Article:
His error in the fourth inning also led to UNC’s first run. After allowing a leadoff single to Colin Moran, the Tar Heels’ third baseman, Rodon fielded a sacrifice bunt attempt from Holberton. Rodon attempted to throw to second but the throw sailed into center field.

UNC loaded the bases with no outs, and Holberton eventually came home on Michael Russell’s sacrifice fly to right. Jake Fincher, the N.C. State right fielder, nearly threw Holberton out at the plate, but the slide barely beat the throw, which was on-line but high.

When home plate umpire Joe Burleson called Holberton safe, Rodon slammed his glove down in frustration. Brett Austin, the Wolfpack catcher, threw his helmet off home plate. And Elliott Avent, the Wolfpack coach, trotted out of the dugout to receive an explanation.

“I wasn't satisfied with the explanation,” Avent said. “No, not at all. It was a terrible explanation. But actually, I didn't really get one. (He was) kind of hard to talk to.”

The frustration was evident, and it continued for N.C. State. The Wolfpack’s mistakes cost them during their 2-1 loss against UCLA on Thursday, and again N.C. State’s mistakes led to its defeat on Thursday.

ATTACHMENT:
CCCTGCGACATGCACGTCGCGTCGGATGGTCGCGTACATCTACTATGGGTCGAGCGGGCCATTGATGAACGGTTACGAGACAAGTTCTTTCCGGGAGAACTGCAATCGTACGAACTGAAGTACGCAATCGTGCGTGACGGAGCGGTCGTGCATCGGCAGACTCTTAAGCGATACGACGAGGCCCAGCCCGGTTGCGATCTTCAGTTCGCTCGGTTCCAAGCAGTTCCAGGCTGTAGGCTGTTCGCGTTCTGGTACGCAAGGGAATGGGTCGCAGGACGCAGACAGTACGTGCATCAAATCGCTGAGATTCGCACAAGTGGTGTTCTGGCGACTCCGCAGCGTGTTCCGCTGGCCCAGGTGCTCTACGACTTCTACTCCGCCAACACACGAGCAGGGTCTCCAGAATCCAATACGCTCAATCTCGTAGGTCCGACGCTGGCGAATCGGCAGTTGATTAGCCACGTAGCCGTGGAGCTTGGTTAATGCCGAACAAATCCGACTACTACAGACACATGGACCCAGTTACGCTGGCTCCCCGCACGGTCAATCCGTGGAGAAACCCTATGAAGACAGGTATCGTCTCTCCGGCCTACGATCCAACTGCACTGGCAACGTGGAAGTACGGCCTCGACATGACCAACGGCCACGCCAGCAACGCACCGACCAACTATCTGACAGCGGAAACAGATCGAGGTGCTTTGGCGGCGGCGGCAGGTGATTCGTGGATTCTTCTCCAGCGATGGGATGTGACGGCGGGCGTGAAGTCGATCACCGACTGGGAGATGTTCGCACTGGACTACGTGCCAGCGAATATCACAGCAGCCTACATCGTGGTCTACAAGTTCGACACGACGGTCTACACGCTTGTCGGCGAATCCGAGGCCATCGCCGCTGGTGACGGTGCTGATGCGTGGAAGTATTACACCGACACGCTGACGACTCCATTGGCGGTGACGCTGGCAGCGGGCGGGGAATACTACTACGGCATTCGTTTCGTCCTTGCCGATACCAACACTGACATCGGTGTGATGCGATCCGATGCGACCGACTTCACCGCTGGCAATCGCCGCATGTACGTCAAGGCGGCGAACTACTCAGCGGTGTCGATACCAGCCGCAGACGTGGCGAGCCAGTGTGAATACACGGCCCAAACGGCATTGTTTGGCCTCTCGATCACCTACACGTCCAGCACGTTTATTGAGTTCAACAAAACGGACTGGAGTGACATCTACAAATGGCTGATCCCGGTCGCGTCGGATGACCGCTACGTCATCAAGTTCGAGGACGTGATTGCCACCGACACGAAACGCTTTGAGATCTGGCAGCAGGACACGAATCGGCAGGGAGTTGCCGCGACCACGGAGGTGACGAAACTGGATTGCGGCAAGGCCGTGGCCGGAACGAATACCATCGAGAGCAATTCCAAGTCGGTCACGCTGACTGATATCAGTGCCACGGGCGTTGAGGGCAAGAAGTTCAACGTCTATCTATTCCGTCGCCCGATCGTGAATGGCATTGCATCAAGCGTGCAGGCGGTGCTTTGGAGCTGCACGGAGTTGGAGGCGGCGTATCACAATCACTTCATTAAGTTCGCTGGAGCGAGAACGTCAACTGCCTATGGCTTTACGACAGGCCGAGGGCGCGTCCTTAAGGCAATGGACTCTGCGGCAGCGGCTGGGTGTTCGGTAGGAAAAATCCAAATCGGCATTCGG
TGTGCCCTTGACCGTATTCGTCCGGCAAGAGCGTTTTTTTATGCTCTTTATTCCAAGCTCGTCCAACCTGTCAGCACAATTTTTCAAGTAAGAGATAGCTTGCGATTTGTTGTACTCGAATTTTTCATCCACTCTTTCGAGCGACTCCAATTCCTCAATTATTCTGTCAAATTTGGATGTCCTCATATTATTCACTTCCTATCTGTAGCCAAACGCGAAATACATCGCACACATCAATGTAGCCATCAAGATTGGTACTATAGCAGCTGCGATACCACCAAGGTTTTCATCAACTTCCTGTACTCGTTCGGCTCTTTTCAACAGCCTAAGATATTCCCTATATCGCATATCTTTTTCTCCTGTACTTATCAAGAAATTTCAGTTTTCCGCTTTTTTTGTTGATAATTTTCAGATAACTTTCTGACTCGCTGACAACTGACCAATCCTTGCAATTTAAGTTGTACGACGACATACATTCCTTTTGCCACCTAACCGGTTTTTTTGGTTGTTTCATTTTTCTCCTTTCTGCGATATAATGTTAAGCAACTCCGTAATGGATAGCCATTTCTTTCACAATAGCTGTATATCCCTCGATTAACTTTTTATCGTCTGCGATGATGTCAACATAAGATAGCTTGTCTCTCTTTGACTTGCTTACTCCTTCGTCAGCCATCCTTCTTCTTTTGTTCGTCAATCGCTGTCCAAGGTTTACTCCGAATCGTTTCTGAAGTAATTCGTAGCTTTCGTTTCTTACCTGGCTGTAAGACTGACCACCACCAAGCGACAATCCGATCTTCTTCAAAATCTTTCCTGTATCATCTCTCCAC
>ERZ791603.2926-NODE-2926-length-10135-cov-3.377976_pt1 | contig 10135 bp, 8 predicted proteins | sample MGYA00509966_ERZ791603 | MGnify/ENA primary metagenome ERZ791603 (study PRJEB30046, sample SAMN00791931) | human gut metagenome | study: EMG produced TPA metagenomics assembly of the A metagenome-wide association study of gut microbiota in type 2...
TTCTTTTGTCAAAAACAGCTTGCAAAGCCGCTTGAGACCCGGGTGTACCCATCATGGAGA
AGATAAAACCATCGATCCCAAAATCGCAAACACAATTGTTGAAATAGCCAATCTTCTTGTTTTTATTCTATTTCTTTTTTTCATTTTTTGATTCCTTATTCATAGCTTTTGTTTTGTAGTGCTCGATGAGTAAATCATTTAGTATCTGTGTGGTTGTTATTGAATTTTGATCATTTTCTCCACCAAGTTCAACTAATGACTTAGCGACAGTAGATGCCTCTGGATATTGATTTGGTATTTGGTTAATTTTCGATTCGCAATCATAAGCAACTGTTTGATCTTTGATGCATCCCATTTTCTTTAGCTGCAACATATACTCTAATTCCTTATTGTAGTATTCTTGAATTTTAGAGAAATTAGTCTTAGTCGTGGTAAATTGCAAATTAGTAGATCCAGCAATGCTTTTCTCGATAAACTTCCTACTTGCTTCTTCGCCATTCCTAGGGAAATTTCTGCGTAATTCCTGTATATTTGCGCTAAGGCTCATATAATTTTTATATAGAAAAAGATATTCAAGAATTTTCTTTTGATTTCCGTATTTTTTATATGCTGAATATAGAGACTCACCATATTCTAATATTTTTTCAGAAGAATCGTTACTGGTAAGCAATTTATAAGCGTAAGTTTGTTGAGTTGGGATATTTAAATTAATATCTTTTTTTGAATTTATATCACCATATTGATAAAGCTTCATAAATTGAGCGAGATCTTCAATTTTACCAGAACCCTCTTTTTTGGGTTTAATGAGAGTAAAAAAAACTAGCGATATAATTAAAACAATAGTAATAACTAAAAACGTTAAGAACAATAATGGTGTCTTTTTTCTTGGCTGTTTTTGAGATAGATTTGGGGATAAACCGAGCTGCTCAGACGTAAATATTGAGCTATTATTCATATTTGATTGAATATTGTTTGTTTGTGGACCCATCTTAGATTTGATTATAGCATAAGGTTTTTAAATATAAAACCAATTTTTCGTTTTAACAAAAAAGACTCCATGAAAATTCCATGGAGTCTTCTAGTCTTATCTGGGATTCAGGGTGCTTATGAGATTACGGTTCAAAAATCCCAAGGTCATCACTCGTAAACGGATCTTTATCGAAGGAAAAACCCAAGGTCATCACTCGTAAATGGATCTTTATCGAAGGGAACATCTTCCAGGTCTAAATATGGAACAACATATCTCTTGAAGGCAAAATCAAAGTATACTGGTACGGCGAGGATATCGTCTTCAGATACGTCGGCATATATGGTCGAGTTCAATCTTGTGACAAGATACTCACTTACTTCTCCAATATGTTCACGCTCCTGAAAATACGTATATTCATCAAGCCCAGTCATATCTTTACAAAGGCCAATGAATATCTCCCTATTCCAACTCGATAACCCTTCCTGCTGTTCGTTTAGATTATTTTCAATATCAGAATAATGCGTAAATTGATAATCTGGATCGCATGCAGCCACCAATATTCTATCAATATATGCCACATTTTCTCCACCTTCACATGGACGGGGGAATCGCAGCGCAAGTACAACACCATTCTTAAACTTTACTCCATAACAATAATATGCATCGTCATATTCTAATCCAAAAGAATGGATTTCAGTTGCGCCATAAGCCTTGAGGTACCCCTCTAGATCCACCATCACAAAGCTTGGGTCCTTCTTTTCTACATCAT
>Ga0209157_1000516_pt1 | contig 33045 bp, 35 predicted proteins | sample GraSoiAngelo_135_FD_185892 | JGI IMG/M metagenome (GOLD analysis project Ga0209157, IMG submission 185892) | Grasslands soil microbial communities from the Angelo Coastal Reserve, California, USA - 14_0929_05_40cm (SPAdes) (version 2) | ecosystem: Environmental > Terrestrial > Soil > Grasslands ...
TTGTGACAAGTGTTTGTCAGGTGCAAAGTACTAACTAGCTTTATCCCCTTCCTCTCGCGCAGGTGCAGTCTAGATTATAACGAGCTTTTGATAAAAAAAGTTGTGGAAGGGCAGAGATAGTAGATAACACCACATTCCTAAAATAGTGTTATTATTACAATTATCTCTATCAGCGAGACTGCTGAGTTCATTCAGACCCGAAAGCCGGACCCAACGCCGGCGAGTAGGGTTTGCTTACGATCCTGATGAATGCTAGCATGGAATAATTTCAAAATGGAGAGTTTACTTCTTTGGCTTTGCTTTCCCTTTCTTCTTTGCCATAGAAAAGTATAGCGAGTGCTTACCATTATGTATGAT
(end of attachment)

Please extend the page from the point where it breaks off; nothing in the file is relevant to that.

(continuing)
The Tar Heels scored their second run one inning later after Rodon hit Parks Jordan, UNC’s No. 9 hitter, to lead off the fifth. Jordan moved to second on a sacrifice bunt, and he scored on Moran’s single up the middle with two outs.

Johnson continued to cruise through the Wolfpack’s batting order. Before allowing a leadoff single in the eighth inning, Johnson had only allowed two hits – both of them coming in the fourth. With two on and two out, though, Johnson struck out Jake Armstrong to end that inning.

“For pretty much the whole postseason and the Virginia series, I've been throwing for the most part almost all fastballs,” Johnson said. “And it's worked outside of one game against South Carolina (in the Super Regional). And we've just kind of been sticking with it.”

The Wolfpack never threatened again, and UNC extended its lead with a four-run eighth inning. The Tar Heels scored all four of those runs with two outs. Russell drove in two runs with a single to center off of Ryan Wilkins, N.C. State’s third pitcher of the game. Russell was the first batter to face Wilkins, who was the first right-handed pitcher the Tar Heels had faced since June 3.

The Tar Heels added another run in the ninth inning. They scored six of their seven runs on Thursday with two outs.

The Tar Heels, who for the first time are the No. 1 overall seed in the NCAA tournament, are in Omaha at the College World Series for the sixth time in the past eight seasons. For N.C. State, this was its first College World Series appearance since 1968.

“I think they understood the torch they carried for so many people,” Avent said of his team’s run to Omaha and the emotions it created.

Players from both teams believed they might be seeing each other again, after N.C. State’s 8-1 victory against the Tar Heels on Sunday. Some UNC players said on Wednesday they wanted another shot against the Wolfpack.

That opportunity came on Thursday. In the fifth meeting between UNC and N.C. State, the Tar Heels extended their season with a victory that sent the Wolfpack back to North Carolina.

Carter: 919-829-8944 Twitter: @_andrewcarter